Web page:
What Is Rowing?

Exactly three years ago, in October 2006, the magazine Rowing News published an article about “rowing cousins” – other water activities in the rowing family tree, as it was called. What was featured was Ocean rowing and Dragon Boat racing. On the whole, I am a very understanding fellow, but I have to confess that I had a hard time accepting Dragon Boat racing as one sport in the rowing family tree.

This began already when I was rowing in Sweden, and the local newspapers mixed up rowing with dragon boat paddling and canoeing. The few times rowing was mentioned in the sport pages, we rowers were either “using paddles in our rowing boats” or “rowing in our kayaks or canoes”. Normally, I would contact the sport editor to explain the difference, and he would always promise that the next time the reporters would write about rowing, they would get it right. Which, of course, very rarely happened. In the next rowing article, we were still in our darn canoes using the blasted paddles.

So, it was not strange that I found myself sitting down to write Chip Davis, the publisher of Rowing News, a letter. It read as follows:

“Though I don’t have a problem with ocean rowing being in the rowing family tree [Rowing News Vol. 13, No. 8], I cannot recognize dragon boating as one of the family; not even a cousin, third removed. On the branches of the rowing family tree you will find gigs, skiffs, church boats, inriggers, life saving boats, and gondolas, to mention a few. Even an odd activity as water jousting is rowing – but dragon boats – I don’t think so.

Of course, what it comes down to is to define the characteristics of rowing, or maybe what rowing is not. Are you rowing when you propel a craft facing the direction in which the boat is traveling? Yes, just as a gondolier sweeps his oar through the water to move his gondola.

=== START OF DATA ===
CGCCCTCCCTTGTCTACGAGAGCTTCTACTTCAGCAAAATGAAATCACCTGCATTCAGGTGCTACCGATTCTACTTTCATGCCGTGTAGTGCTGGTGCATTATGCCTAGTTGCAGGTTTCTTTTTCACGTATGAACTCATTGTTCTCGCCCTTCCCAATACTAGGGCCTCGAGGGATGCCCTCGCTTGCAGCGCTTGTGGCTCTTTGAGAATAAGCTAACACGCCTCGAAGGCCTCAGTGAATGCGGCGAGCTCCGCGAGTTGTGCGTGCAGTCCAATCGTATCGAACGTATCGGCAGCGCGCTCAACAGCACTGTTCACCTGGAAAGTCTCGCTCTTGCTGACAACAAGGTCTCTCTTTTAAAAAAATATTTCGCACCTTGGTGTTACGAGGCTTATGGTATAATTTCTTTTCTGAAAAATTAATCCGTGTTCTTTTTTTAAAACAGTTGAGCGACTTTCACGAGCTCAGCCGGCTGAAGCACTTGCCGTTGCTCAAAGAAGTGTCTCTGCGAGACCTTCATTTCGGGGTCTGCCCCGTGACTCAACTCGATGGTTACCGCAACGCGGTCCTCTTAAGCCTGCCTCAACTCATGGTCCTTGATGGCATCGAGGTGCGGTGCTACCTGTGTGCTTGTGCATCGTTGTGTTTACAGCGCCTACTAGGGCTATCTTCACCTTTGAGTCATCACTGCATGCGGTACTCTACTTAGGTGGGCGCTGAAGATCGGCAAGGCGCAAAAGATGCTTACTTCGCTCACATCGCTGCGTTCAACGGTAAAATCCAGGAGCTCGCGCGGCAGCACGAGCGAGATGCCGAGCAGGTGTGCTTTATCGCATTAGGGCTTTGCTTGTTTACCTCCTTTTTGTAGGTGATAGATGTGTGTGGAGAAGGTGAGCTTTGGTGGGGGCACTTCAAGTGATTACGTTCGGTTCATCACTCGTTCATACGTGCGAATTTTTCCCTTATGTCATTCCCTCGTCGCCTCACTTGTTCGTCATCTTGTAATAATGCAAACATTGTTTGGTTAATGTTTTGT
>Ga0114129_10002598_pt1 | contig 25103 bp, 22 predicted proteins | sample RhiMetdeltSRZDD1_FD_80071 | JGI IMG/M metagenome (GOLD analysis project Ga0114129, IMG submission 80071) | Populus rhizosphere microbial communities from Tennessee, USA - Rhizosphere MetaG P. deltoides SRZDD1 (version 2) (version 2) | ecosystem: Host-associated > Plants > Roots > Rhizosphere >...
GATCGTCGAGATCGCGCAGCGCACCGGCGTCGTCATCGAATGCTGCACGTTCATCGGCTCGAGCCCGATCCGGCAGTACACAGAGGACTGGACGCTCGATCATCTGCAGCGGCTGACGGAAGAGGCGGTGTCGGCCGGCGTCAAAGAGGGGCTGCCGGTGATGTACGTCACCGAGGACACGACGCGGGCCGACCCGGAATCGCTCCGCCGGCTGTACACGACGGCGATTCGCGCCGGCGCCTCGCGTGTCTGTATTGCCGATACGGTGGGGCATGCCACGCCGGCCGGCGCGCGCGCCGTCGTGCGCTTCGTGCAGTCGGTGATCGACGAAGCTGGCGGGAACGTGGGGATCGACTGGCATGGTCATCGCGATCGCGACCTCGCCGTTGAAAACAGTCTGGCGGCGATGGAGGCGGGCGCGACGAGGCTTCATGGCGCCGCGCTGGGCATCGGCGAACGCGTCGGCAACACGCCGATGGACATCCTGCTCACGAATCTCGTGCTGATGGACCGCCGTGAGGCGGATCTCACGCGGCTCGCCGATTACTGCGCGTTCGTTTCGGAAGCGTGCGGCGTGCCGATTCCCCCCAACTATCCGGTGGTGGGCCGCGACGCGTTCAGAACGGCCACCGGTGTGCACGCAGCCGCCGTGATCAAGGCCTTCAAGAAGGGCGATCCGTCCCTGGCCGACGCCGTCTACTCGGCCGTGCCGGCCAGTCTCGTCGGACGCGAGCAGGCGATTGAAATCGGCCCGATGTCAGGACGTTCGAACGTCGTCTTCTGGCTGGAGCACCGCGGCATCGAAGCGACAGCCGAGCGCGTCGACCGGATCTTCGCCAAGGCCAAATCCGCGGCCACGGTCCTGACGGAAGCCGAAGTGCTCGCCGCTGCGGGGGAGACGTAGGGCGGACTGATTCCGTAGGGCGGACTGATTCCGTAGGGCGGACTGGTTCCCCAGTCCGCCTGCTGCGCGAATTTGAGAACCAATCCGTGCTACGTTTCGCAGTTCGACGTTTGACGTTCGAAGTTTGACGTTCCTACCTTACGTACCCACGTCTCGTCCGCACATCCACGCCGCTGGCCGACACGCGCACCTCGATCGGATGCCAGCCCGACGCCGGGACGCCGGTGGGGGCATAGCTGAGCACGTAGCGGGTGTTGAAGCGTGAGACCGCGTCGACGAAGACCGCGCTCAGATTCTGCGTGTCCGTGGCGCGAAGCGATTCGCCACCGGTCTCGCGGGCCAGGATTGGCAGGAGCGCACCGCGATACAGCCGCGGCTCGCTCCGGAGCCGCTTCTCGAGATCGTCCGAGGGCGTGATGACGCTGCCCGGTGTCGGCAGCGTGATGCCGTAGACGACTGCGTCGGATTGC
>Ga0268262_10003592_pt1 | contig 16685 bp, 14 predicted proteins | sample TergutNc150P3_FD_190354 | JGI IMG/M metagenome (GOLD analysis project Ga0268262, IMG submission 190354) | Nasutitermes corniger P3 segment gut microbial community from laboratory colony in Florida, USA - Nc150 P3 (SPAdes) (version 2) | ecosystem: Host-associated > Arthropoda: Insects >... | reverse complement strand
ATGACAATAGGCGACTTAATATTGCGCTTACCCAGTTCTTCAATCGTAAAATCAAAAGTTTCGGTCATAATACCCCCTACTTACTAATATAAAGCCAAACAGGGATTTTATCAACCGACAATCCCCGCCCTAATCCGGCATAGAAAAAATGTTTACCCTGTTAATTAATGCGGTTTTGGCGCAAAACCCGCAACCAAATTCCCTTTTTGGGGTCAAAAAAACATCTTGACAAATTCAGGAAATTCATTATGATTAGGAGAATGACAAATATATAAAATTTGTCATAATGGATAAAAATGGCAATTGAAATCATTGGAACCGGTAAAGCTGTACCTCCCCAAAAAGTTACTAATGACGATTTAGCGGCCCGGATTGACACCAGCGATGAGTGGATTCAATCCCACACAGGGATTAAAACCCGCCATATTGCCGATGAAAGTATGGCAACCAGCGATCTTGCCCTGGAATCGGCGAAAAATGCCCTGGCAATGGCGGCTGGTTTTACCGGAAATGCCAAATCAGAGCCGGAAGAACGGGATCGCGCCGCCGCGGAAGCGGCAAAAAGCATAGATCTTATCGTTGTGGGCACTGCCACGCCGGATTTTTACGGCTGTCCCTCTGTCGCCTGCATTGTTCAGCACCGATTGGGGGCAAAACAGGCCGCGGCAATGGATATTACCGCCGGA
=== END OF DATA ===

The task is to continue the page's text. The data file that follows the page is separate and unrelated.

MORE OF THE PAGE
The only criteria that makes rowing (including sculling of course) rowing is that the oar is attached, locked or not locked, into an oarlock or resting on a device that will hold the oar in place.”

To my surprise, my little note to The Editor was published in the December issue of Rowing News – with my name misspelled. (No, no, not my typical Swedish first name, but my last name…) Who cares? After living in the USA for more than nine years, very few people can actually pronounce my name correctly. I have stopped being picky about my name – “Mr. Buckhorn” works fine with me!

I have never seen any discussion or essay published about the “criteria” for what makes rowing, rowing, which I find odd. The only thing I know is that dragon boat paddling is not rowing. Nor is punting, but this activity has its own rich history, and no one would ever suggest that punting is anything else than… well, punting.


  1. The definition of rowing by FISA, Rule 1, 1998, reads : “Rowing is the propulsion of a displacement boat, with or without coxswain, by the muscular force of one or more rowers, using oars as simple levers of the second order and sitting with their backs to the direction of movement of the boat […].”

  2. Hélène – What I think FISA is doing is to give the definition of rowing as a sport, not necessarily a definition of rowing as a traditionally “old” activity. When FISA writes that the “rowers [… are] sitting with their backs to the direction of movement of the boat”, they do not take into an account the gondolier, who is facing forward, sweeping his oar through the water behind him to move his watercraft.

  3. Yes, indeed, you're quite right !
    And one could all but refer to Stand Up Paddle, the new sport in expansion, as a rowing cousin…

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